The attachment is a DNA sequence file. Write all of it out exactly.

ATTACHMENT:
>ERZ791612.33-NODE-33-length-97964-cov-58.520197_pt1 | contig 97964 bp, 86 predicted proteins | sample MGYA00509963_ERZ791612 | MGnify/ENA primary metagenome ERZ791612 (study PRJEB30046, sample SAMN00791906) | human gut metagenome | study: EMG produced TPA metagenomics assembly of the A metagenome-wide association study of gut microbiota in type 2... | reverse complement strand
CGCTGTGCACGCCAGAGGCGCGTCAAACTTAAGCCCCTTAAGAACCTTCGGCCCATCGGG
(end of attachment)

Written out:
>ERZ791612.33-NODE-33-length-97964-cov-58.520197_pt1 | contig 97964 bp, 86 predicted proteins | sample MGYA00509963_ERZ791612 | MGnify/ENA primary metagenome ERZ791612 (study PRJEB30046, sample SAMN00791906) | human gut metagenome | study: EMG produced TPA metagenomics assembly of the A metagenome-wide association study of gut microbiota in type 2... | reverse complement strand
CGCTGTGCACGCCAGAGGCGCGTCAAACTTAAGCCCCTTAAGAACCTTCGGCCCATCGGG